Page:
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Securing Rights, Combating Climate Change

How Strengthening Community Forest Rights Mitigates Climate Change

Author: Rights and Resources Initiative & World Resources Institute

Date: August 21, 2014

The international community agrees on the urgent need to reduce greenhouse gas emissions from deforestation and forest degradation. With 13 million hectares of forest cleared every year, such efforts are critical to curbing climate change before it reaches a dangerous tipping point. But we are missing a vital opportunity to combat climate change—strengthening the land and resource rights of Indigenous Peoples and local communities whose well-being is tied to their forests.

This publication analyzes the growing body of evidence linking community forest rights with healthier forests and lower carbon dioxide emissions from deforestation and forest degradation. It presents a compelling case for expanding and strengthening community forest rights based on evidence drawn from comparative studies, advanced quantitative research, case studies, and original deforestation and carbon analyses by the World Resources Institute.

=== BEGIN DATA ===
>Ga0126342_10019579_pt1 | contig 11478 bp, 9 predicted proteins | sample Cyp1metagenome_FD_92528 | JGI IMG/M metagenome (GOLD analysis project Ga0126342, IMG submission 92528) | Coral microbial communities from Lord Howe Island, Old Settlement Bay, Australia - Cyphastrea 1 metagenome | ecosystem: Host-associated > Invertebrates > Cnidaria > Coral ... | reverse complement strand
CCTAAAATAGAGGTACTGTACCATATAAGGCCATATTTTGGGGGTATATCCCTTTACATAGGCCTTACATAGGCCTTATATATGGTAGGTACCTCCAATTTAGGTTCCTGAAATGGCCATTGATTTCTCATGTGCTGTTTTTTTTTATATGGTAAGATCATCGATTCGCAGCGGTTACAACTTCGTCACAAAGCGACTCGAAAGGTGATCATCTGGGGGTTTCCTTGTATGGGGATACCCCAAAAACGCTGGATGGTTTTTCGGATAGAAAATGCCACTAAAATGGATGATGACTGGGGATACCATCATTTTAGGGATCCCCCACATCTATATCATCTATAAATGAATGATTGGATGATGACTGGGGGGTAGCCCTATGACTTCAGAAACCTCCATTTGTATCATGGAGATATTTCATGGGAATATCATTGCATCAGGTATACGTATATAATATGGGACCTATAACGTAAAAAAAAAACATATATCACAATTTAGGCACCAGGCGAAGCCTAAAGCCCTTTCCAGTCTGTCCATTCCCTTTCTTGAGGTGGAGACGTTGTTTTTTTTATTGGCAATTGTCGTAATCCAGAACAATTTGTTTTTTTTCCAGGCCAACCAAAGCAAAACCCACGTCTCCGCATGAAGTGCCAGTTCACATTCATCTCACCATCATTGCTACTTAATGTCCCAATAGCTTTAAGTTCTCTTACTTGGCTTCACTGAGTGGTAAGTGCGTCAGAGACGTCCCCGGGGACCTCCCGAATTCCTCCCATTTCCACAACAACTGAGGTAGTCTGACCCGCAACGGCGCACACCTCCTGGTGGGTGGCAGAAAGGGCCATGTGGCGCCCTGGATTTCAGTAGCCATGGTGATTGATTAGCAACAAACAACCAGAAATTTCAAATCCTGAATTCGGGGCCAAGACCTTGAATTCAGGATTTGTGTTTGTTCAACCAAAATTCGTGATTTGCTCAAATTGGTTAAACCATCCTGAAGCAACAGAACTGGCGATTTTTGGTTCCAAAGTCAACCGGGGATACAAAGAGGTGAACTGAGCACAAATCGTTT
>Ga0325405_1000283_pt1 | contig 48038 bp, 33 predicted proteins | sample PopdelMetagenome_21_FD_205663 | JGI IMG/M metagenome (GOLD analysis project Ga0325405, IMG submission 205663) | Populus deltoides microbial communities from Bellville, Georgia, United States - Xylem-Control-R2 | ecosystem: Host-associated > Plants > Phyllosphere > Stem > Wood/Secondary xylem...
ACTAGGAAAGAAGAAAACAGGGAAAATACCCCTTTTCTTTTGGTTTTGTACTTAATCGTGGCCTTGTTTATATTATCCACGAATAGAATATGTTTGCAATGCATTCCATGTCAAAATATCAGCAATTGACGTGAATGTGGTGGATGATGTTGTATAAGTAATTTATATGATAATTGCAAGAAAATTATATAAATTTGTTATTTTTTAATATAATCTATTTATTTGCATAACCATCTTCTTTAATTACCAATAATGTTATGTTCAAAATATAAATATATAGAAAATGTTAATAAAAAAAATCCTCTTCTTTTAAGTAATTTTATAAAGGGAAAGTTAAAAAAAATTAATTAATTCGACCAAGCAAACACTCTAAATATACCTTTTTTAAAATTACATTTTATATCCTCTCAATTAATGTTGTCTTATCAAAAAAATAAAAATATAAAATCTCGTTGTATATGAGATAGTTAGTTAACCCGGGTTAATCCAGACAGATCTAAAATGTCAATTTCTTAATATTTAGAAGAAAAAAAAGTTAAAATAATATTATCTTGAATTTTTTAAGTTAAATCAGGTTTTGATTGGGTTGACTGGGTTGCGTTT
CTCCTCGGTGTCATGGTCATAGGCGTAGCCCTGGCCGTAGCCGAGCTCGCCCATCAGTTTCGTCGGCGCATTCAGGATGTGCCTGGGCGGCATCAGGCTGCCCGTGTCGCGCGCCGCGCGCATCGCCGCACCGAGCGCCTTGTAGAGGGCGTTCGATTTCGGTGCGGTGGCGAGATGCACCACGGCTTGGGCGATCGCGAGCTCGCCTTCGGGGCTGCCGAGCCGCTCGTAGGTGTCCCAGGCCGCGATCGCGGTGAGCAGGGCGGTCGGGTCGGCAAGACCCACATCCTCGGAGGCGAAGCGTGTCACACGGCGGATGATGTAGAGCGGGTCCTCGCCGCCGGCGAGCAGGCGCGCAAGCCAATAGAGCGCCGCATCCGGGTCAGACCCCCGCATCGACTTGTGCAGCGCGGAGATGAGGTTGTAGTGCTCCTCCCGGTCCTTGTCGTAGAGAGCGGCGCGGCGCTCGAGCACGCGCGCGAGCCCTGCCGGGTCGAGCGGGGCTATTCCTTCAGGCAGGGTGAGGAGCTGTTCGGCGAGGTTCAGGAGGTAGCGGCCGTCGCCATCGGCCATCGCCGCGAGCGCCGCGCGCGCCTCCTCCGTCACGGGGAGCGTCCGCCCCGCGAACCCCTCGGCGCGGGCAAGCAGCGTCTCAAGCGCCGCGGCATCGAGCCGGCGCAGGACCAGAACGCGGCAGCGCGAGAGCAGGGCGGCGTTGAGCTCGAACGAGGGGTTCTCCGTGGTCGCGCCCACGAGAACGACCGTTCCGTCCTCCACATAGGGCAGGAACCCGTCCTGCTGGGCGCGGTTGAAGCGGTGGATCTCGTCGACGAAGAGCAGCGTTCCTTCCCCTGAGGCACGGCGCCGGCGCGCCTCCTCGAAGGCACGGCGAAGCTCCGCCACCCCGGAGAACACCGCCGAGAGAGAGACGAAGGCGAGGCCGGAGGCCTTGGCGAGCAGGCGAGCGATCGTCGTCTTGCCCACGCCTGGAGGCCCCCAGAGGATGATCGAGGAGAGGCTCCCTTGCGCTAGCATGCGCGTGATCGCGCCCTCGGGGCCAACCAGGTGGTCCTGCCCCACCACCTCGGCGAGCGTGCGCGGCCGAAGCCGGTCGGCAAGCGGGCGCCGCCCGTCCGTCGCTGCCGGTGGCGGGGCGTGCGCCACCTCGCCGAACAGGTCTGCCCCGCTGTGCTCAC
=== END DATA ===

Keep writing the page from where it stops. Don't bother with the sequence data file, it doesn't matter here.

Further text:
The findings center on examples from 14 forest-rich countries in Latin America, Africa, and Asia. Together, these countries contain about 323 million hectares of government-recognized community forest—68 percent of the estimated total in all low- and middle-income countries—as well as large areas of community forests without legal or official recognition. Our analysis focuses on the links between legal community forest rights (or lack thereof), the extent of government protection of those rights, and forest outcomes.

  • Key Findings

Key Findings

  1. When Indigenous Peoples and local communities have no or weak legal rights, their forests tend to be vulnerable to deforestation and thus become the source of carbon dioxide emissions.
  2. Legal forest rights for communities and government protection of their rights tend to lower carbon dioxide emissions and deforestation.
  3. Indigenous Peoples and local communities with legal forest rights maintain or improve their forests’ carbon storage.
  4. Even when communities have legal rights to their forest, government actions that undermine those rights can lead to high carbon dioxide emissions and deforestation.
  5. Communities can partially overcome government actions that undermine their forest rights.

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